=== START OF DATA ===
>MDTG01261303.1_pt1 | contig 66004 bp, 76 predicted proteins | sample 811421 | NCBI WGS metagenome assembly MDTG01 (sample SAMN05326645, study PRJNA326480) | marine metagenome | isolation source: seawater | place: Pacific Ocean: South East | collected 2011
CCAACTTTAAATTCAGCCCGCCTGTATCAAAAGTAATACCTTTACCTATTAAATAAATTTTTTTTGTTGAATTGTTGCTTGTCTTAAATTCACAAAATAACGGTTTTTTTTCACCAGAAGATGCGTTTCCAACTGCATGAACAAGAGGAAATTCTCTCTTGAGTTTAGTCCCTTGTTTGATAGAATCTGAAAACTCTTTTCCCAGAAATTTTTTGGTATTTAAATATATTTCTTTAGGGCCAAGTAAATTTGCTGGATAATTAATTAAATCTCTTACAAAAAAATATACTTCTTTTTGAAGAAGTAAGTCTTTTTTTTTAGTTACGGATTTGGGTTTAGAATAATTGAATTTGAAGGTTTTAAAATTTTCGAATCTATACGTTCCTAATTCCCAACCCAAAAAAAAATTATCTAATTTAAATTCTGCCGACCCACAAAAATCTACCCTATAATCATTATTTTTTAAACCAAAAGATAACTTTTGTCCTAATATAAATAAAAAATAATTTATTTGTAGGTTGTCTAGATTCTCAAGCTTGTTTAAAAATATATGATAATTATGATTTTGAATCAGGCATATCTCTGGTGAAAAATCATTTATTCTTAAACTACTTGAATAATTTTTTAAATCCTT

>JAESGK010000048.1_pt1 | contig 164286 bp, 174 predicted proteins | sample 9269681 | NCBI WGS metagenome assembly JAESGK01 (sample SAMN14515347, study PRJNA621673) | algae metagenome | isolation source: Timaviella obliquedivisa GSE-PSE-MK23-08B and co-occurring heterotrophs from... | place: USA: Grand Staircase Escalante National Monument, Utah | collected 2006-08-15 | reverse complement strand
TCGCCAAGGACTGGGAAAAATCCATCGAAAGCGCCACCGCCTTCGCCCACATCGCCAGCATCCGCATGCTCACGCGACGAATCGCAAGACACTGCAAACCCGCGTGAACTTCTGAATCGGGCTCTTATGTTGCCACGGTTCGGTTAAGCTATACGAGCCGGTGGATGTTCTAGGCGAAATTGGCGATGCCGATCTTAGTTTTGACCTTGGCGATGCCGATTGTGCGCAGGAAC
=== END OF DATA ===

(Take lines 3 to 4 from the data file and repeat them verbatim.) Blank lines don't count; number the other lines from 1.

>JAESGK010000048.1_pt1 | contig 164286 bp, 174 predicted proteins | sample 9269681 | NCBI WGS metagenome assembly JAESGK01 (sample SAMN14515347, study PRJNA621673) | algae metagenome | isolation source: Timaviella obliquedivisa GSE-PSE-MK23-08B and co-occurring heterotrophs from... | place: USA: Grand Staircase Escalante National Monument, Utah | collected 2006-08-15 | reverse complement strand
TCGCCAAGGACTGGGAAAAATCCATCGAAAGCGCCACCGCCTTCGCCCACATCGCCAGCATCCGCATGCTCACGCGACGAATCGCAAGACACTGCAAACCCGCGTGAACTTCTGAATCGGGCTCTTATGTTGCCACGGTTCGGTTAAGCTATACGAGCCGGTGGATGTTCTAGGCGAAATTGGCGATGCCGATCTTAGTTTTGACCTTGGCGATGCCGATTGTGCGCAGGAAC